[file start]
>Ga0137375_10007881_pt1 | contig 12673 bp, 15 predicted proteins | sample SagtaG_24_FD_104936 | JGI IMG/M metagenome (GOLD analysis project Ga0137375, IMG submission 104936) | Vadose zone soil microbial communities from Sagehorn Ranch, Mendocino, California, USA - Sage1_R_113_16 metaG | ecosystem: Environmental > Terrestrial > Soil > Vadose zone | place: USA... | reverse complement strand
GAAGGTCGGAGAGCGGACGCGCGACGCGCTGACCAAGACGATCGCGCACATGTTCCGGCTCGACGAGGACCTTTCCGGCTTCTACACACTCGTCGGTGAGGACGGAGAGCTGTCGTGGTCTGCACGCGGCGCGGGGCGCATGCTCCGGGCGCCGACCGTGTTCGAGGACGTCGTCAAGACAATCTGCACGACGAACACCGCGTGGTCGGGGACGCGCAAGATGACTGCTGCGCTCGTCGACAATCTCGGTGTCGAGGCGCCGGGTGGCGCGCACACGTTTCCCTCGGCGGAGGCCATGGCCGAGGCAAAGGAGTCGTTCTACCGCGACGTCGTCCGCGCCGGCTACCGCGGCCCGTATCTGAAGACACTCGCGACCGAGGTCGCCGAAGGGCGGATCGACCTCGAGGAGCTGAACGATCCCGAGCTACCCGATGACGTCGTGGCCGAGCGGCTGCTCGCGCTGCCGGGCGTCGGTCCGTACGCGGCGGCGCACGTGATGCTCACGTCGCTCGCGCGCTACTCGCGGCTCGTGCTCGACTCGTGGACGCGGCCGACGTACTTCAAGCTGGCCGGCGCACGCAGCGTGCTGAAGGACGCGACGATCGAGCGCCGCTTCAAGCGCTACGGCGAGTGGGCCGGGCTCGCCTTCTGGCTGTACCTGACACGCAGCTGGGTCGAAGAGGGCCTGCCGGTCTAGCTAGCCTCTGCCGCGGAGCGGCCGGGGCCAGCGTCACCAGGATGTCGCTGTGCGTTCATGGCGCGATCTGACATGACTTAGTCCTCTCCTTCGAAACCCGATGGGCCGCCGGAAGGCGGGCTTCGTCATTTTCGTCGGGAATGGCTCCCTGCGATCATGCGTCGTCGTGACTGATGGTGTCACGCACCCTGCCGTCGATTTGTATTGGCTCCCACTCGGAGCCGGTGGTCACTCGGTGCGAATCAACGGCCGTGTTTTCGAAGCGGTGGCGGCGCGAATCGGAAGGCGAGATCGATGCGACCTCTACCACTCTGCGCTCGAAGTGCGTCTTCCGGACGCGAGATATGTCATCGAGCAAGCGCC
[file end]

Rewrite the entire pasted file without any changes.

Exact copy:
>Ga0137375_10007881_pt1 | contig 12673 bp, 15 predicted proteins | sample SagtaG_24_FD_104936 | JGI IMG/M metagenome (GOLD analysis project Ga0137375, IMG submission 104936) | Vadose zone soil microbial communities from Sagehorn Ranch, Mendocino, California, USA - Sage1_R_113_16 metaG | ecosystem: Environmental > Terrestrial > Soil > Vadose zone | place: USA... | reverse complement strand
GAAGGTCGGAGAGCGGACGCGCGACGCGCTGACCAAGACGATCGCGCACATGTTCCGGCTCGACGAGGACCTTTCCGGCTTCTACACACTCGTCGGTGAGGACGGAGAGCTGTCGTGGTCTGCACGCGGCGCGGGGCGCATGCTCCGGGCGCCGACCGTGTTCGAGGACGTCGTCAAGACAATCTGCACGACGAACACCGCGTGGTCGGGGACGCGCAAGATGACTGCTGCGCTCGTCGACAATCTCGGTGTCGAGGCGCCGGGTGGCGCGCACACGTTTCCCTCGGCGGAGGCCATGGCCGAGGCAAAGGAGTCGTTCTACCGCGACGTCGTCCGCGCCGGCTACCGCGGCCCGTATCTGAAGACACTCGCGACCGAGGTCGCCGAAGGGCGGATCGACCTCGAGGAGCTGAACGATCCCGAGCTACCCGATGACGTCGTGGCCGAGCGGCTGCTCGCGCTGCCGGGCGTCGGTCCGTACGCGGCGGCGCACGTGATGCTCACGTCGCTCGCGCGCTACTCGCGGCTCGTGCTCGACTCGTGGACGCGGCCGACGTACTTCAAGCTGGCCGGCGCACGCAGCGTGCTGAAGGACGCGACGATCGAGCGCCGCTTCAAGCGCTACGGCGAGTGGGCCGGGCTCGCCTTCTGGCTGTACCTGACACGCAGCTGGGTCGAAGAGGGCCTGCCGGTCTAGCTAGCCTCTGCCGCGGAGCGGCCGGGGCCAGCGTCACCAGGATGTCGCTGTGCGTTCATGGCGCGATCTGACATGACTTAGTCCTCTCCTTCGAAACCCGATGGGCCGCCGGAAGGCGGGCTTCGTCATTTTCGTCGGGAATGGCTCCCTGCGATCATGCGTCGTCGTGACTGATGGTGTCACGCACCCTGCCGTCGATTTGTATTGGCTCCCACTCGGAGCCGGTGGTCACTCGGTGCGAATCAACGGCCGTGTTTTCGAAGCGGTGGCGGCGCGAATCGGAAGGCGAGATCGATGCGACCTCTACCACTCTGCGCTCGAAGTGCGTCTTCCGGACGCGAGATATGTCATCGAGCAAGCGCC